Students commit to teach for three years at any U.S. school where the student body is at least 30 percent Native American.

Begaye’s innate Navajo desire to blend with the 14 other students made for a nervous start. The Chinle classroom’s laptop view of far-off ASU West, in Phoenix, was disorienting. “The first time I walked in, I kind of felt uncomfortable, like those other people are watching me,” she said. When the instructor asked questions, the students would hit the mute button, discuss it, and then go back on the live feed to give combined answers. It helped put Begaye at ease.

After the first week or so, she felt at home.

Three semesters later, Begaye faced her mandatory term of student teaching. Her mentors advised her to try kindergarten, where she could be creative. She teamed up with Roslyn Elliott, an Anglo woman who had come to Chinle to teach 14 years ago, became fascinated with the culture, and ended up marrying Franklin Elliott, the ASU coordinator.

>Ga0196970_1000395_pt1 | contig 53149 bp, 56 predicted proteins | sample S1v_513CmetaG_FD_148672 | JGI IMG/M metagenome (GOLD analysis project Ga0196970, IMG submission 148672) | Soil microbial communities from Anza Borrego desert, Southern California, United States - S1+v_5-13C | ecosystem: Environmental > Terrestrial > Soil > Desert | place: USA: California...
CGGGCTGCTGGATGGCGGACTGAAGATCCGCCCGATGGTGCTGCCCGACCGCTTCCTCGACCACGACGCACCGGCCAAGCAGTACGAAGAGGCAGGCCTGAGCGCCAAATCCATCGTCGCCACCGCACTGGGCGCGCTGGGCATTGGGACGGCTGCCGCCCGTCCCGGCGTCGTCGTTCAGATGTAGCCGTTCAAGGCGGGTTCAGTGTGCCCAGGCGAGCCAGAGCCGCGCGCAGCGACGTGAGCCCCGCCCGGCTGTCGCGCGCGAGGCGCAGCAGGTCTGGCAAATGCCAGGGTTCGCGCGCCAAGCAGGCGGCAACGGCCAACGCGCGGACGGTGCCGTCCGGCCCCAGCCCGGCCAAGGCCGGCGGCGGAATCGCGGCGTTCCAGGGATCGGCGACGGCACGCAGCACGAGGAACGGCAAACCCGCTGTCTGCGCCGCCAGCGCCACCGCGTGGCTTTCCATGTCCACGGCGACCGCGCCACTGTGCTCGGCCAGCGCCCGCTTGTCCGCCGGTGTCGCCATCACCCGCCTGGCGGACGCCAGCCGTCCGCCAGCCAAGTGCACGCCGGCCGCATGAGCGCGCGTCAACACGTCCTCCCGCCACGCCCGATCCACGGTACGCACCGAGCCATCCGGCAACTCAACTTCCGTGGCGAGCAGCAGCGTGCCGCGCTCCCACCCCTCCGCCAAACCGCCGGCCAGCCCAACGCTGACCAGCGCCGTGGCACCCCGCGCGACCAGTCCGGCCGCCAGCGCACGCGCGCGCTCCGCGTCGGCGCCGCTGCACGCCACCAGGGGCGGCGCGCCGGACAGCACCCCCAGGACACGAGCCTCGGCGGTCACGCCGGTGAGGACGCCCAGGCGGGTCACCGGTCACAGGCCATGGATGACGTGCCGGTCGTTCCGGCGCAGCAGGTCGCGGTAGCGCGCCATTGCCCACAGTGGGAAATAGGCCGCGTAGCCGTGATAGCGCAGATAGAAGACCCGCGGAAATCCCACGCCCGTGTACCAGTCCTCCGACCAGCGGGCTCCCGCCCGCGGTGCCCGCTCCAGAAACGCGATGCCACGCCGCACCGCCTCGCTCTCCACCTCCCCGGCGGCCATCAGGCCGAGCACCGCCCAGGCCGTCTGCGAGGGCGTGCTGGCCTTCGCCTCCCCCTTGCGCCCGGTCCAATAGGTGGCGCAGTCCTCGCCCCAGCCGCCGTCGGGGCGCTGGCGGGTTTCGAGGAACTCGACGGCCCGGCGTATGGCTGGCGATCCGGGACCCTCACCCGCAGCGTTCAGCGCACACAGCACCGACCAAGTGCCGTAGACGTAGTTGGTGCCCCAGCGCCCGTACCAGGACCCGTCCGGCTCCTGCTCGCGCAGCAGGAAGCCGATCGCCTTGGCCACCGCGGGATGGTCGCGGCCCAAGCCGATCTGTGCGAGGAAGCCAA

Both Elliotts noted Begaye’s natural rapport with the children, but her fear of failure left her on edge. Still, by the end of the semester, more kids were achieving than struggling. Begaye decided to seek a master’s degree and found a job as a special education instructional aide in Ganado. Once again, she adjusted to the comfort, and the tedium, of home.

Begaye lives with her parents in a modest house layered with baskets and family photos. Her mother’s half-finished Navajo rug hangs from a handmade loom in the dining room, and a flat-screen computer system sits in the living room. Four other relatives live there.